One of the most important ways of celebrating Christmas in Italy is with the Nativity scene. Recreating the Nativity to help tell the Christmas story was made very popular by St. Francis of Assisi in 1223 (Assisi is in mid-Italy). The previous year he visited Bethlehem and saw where it was thought that Jesus was born. A lot of Italian families now have a Nativity crib in their homes.
A traditional presepe from Naples.
The Origins of the Nativity Creche
The city of Naples in Italy is world famous for its creche-making. These are known as ‘Presepe Napoletano’ (meaning Neapolitan Cribs). The first crib scene in Naples is thought to go back to 1025 and was in the Church of St. Maria del Presepe (Saint Mary of the Crib). This was even before St. Francis of Assisi made cribs very popular!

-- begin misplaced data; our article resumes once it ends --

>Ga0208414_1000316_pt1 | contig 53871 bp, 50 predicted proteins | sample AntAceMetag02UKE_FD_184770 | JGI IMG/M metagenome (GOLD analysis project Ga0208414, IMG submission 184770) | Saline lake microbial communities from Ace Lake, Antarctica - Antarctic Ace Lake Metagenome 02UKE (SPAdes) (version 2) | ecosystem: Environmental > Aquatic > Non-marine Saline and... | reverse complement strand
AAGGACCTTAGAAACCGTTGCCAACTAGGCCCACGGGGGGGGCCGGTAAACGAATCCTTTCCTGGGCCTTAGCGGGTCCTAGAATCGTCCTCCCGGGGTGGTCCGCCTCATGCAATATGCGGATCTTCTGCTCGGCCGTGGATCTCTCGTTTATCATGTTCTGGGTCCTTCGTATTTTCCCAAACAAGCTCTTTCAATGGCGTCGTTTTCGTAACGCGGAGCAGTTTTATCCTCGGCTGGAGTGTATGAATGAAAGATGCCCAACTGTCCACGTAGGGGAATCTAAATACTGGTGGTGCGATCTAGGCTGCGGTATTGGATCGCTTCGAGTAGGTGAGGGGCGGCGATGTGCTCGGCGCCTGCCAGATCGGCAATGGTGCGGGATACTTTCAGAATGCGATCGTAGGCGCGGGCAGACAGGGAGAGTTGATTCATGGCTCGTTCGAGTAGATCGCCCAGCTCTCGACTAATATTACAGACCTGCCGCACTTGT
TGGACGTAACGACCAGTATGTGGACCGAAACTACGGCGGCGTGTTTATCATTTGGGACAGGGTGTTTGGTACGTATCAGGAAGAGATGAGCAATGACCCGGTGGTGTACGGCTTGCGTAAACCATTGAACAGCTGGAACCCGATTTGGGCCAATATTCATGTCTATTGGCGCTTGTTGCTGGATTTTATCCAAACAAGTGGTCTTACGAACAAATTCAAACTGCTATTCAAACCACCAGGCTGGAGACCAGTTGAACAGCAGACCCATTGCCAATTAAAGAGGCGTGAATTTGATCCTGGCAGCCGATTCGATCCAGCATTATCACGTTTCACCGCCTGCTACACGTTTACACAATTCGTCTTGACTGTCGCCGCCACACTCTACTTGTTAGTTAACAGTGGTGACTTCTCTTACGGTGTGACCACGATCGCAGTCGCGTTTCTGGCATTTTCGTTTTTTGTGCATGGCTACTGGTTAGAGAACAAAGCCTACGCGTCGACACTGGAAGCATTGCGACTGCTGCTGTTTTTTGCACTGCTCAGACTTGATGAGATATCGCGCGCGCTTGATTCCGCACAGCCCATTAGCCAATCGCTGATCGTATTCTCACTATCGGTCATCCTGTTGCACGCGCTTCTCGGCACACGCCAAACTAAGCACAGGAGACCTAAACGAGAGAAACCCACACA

Having cribs in your own home became popular in the 16th century, and it is still popular today (before that, only churches and monasteries had cribs). Cribs are traditionally put out on December 8, but the figure of Baby Jesus isn’t placed in the crib until the evening of December 24!
Porcelain Baby Jesus and Crib from the Holy Land Gift Shop. Most people put hay in the crib to make Jesus a little more comfortable.
Making the Nativity a Family Tradition
Michaelann Martin at the Catholic Education Resource Center shares more about family traditions which incorporate the use of the crib scene or the Baby Jesus and the empty manger:
Each child may have his own individual manger, or there may be one manger for the whole family. The idea is that when acts of service, sacrifice, or kindness are done in honor of Baby Jesus as a birthday present, the child receives a piece of straw to put into the manger. Then, on Christmas morning, Baby Jesus is placed in the manger. You can encourage your children to make Jesus’ bed as comfortable as possible through their good deeds. In the process, explain Jesus’ incomparable self-gift at Christmas and Easter that enables us to be part of God’s family.
See the original post here.